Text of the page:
Researchers have developed a new technology to look at how multiple genes function, simultaenously, at the level of individual cells.
While it has been close to two decades since the Human Genome Project mapped all the genes in our DNA, there are still many "identified" genes for which functions are unknown.
Clustered regularly-interspaced short palindromic repeats (CRISPR) gene editing technology has been a major contributor to mapping unknown gene functions, as well as enabling other kinds of experimentations with modified genes.
By tracking effects of turning on, off or making a a gene hyperactive on a cell, the function of the gene being modified (in most cases) becomes apparent.
The newly developed technology, described in a paper published in the journal Cell, increases the number of such CRISPR sequences that can be used simultaneously in an experiment. This approach allows more combinations of genes " some with known functions and others, unknown " to be tested for activity together.
Using such a combination can make the process of understanding a gene's function significantly easier and faster. Hundreds of CRISPR sequences can be combined using the technology, the paper says, using barcodes called 'pro-codes'.
But gene functions can open up a lot more possibilities, as the proof-of-concept study in the research showed.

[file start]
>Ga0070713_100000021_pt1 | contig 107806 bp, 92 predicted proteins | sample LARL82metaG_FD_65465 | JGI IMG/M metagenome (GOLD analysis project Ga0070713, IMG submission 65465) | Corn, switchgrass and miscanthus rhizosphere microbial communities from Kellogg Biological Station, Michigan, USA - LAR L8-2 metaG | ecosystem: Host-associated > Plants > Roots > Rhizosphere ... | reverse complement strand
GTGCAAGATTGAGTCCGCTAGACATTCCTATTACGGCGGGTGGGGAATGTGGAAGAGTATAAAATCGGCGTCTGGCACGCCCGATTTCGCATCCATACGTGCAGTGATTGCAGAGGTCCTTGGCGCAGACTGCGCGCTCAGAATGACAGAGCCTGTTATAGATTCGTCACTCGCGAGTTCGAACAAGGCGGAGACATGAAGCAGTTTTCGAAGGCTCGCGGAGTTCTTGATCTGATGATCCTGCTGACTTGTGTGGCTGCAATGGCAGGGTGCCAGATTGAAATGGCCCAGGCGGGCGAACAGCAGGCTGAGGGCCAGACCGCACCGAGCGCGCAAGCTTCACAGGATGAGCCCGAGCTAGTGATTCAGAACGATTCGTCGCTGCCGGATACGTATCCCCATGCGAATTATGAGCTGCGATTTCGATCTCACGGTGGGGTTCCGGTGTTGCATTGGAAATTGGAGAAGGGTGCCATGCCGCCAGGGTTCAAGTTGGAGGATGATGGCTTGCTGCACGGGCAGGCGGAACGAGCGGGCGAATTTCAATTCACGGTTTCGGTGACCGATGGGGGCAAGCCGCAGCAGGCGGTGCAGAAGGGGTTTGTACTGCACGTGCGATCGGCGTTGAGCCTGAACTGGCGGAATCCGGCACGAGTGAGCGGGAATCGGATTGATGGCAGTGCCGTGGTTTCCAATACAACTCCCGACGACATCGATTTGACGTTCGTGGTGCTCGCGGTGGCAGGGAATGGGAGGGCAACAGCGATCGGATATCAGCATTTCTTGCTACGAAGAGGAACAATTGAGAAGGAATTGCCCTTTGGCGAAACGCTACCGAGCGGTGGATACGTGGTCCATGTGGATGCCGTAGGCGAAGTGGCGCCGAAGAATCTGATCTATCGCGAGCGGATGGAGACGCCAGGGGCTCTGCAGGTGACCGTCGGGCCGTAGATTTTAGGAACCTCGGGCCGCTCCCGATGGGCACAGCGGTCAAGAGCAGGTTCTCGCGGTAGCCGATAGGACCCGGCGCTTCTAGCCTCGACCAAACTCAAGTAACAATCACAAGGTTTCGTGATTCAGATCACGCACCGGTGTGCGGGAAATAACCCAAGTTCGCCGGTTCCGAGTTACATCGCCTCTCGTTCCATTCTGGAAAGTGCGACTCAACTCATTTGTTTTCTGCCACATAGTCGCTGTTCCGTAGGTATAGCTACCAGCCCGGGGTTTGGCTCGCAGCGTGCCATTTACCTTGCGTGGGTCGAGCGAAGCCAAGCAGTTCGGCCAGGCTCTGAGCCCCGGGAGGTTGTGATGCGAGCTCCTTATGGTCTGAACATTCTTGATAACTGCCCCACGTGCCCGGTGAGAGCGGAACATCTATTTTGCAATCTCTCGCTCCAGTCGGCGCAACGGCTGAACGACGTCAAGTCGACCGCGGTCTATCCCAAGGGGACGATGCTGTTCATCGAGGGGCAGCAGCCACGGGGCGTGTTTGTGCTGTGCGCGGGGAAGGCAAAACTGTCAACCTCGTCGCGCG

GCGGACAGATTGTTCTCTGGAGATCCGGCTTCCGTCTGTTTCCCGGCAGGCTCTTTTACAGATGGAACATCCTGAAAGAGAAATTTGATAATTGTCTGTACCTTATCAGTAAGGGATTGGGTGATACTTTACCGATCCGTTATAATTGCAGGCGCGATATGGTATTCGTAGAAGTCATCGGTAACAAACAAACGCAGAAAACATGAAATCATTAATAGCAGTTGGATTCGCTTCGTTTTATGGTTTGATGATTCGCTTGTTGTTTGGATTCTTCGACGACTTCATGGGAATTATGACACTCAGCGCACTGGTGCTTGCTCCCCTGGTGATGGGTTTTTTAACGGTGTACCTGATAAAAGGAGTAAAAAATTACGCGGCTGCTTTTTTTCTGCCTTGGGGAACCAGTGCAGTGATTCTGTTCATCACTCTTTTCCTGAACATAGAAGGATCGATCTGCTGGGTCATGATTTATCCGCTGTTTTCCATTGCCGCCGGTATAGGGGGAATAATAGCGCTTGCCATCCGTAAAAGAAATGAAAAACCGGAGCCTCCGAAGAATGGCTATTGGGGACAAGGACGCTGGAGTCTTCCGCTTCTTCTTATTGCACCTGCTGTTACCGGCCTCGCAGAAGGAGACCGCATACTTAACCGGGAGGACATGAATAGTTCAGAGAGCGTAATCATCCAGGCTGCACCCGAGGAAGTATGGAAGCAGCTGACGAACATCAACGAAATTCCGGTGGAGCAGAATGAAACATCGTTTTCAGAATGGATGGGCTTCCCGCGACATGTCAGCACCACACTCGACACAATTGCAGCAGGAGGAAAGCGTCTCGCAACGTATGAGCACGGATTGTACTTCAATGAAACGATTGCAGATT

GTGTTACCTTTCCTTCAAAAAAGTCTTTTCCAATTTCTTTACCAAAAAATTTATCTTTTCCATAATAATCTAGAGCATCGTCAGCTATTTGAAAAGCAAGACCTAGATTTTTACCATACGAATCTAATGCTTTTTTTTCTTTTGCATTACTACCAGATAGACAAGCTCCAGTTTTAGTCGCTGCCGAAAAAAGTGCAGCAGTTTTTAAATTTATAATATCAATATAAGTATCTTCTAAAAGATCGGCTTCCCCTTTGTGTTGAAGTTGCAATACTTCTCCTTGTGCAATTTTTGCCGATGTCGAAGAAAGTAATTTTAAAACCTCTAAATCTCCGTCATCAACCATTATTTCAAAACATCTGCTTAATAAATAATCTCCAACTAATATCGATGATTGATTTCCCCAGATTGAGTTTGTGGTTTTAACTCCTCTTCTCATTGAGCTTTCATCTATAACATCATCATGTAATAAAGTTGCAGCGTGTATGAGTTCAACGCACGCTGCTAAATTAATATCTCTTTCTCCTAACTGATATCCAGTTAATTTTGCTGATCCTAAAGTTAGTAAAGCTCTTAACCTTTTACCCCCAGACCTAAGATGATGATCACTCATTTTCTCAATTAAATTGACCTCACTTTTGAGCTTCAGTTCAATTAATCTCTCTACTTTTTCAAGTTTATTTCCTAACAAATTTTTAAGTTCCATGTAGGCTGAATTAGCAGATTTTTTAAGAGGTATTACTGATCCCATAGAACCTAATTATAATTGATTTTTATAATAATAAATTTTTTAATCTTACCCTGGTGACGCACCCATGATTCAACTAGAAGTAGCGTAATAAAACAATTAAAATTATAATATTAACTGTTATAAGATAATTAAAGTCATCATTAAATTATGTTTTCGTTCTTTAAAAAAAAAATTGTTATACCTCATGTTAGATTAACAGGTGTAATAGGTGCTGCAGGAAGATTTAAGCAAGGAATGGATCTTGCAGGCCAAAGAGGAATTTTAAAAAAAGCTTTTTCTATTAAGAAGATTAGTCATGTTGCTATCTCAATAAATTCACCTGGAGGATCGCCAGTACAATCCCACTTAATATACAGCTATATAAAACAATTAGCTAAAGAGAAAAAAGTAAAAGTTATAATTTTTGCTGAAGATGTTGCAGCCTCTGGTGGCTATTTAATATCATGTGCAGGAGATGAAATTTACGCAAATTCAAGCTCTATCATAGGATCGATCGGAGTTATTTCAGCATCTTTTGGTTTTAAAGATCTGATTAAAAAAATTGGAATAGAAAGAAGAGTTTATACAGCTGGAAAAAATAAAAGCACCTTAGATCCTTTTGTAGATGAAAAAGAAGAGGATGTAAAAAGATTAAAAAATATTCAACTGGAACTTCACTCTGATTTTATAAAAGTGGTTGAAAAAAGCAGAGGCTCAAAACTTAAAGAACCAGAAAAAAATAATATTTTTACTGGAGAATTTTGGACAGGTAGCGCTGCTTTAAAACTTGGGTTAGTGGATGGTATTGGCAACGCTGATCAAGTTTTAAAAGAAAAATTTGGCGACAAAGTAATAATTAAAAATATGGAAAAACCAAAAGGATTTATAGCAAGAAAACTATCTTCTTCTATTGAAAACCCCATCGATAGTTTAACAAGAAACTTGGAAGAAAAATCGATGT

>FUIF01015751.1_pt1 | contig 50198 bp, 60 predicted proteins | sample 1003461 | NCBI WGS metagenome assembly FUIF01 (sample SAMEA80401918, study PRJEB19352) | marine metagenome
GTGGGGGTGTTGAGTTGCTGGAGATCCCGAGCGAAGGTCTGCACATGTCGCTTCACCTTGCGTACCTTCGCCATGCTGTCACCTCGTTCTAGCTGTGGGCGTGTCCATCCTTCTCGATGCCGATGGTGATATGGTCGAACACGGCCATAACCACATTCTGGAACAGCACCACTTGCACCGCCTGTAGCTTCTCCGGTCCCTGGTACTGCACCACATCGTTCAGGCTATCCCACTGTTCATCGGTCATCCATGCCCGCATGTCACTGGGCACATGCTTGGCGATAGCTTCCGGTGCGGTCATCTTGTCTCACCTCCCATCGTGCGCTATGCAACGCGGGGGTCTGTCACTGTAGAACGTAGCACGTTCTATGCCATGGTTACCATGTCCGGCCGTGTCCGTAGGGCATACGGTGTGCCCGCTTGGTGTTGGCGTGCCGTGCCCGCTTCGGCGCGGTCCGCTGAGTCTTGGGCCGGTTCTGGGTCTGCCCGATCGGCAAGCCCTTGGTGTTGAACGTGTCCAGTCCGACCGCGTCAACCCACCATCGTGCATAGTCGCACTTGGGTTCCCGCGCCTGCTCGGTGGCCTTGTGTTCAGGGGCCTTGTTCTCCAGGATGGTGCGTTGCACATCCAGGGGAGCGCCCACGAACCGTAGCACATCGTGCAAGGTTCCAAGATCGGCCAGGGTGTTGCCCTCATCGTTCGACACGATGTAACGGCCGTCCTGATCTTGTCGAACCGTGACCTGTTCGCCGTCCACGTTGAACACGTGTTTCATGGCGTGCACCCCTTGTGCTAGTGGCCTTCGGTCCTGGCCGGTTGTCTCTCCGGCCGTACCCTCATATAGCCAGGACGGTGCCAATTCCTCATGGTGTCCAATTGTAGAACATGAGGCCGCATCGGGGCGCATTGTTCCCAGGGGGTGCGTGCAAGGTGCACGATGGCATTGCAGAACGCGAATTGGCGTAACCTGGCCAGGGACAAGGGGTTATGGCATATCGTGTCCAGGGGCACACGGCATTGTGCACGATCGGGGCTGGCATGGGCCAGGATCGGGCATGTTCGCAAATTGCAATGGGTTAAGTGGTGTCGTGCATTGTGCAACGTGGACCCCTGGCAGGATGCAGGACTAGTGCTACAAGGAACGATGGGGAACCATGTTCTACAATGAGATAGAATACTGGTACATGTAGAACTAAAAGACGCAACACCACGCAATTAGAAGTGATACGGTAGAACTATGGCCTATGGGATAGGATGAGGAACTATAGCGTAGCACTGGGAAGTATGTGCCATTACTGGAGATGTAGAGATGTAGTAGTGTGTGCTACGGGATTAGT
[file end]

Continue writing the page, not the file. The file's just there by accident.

The experiment aimed to look for genes in the immune system that protect the cancer from the body (or, making it invincible). After CRISPR sequences were engineered for different cancer markers and combined with the pro-codes for the study, they were given to breast cancer cells.
One of the most important immune cells in the body, T cells, were engineered to detect and fight the cancer cells.
While most of the cancer cells were attacked, the ones that remains were resistant to being killed by the immune cells. This form of therapy " using the immune system to fight cancer " is known as immunotherapy.
The pro-code technology helped detect which genes in the cells were responsible for it surviving despite an attack from T-cells. Some of these genes were not previously known as involved in cancer's sensitivity to drugs or the immune system at all.
"The Pro-Code technology could greatly accelerate one of the major goals of the post-genome era: annotation of the human genome," Dr Brian Brown, senior author of the study, said to university press.
"This discovery will be key to discover disease-causing genes that could lead to novel drug targets. It's already given us new insights in cancer immunology."